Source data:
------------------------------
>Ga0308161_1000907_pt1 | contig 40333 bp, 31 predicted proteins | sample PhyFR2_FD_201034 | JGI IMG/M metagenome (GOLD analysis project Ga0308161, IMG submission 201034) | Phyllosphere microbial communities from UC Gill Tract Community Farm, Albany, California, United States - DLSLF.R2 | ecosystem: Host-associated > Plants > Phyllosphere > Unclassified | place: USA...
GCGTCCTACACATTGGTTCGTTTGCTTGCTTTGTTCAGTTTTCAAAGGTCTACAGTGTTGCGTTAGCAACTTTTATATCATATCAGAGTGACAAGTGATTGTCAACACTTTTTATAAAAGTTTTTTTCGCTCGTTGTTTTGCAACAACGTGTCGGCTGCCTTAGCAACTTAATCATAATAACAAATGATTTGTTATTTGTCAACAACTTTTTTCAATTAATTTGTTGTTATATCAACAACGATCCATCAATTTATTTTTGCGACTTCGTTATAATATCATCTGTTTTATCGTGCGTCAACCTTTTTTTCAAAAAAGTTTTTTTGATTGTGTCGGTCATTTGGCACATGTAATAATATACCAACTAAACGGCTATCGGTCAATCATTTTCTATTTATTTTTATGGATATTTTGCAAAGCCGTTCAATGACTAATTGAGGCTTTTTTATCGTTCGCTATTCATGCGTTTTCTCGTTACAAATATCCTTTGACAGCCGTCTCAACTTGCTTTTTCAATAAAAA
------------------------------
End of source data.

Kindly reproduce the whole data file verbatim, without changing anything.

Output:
>Ga0308161_1000907_pt1 | contig 40333 bp, 31 predicted proteins | sample PhyFR2_FD_201034 | JGI IMG/M metagenome (GOLD analysis project Ga0308161, IMG submission 201034) | Phyllosphere microbial communities from UC Gill Tract Community Farm, Albany, California, United States - DLSLF.R2 | ecosystem: Host-associated > Plants > Phyllosphere > Unclassified | place: USA...
GCGTCCTACACATTGGTTCGTTTGCTTGCTTTGTTCAGTTTTCAAAGGTCTACAGTGTTGCGTTAGCAACTTTTATATCATATCAGAGTGACAAGTGATTGTCAACACTTTTTATAAAAGTTTTTTTCGCTCGTTGTTTTGCAACAACGTGTCGGCTGCCTTAGCAACTTAATCATAATAACAAATGATTTGTTATTTGTCAACAACTTTTTTCAATTAATTTGTTGTTATATCAACAACGATCCATCAATTTATTTTTGCGACTTCGTTATAATATCATCTGTTTTATCGTGCGTCAACCTTTTTTTCAAAAAAGTTTTTTTGATTGTGTCGGTCATTTGGCACATGTAATAATATACCAACTAAACGGCTATCGGTCAATCATTTTCTATTTATTTTTATGGATATTTTGCAAAGCCGTTCAATGACTAATTGAGGCTTTTTTATCGTTCGCTATTCATGCGTTTTCTCGTTACAAATATCCTTTGACAGCCGTCTCAACTTGCTTTTTCAATAAAAA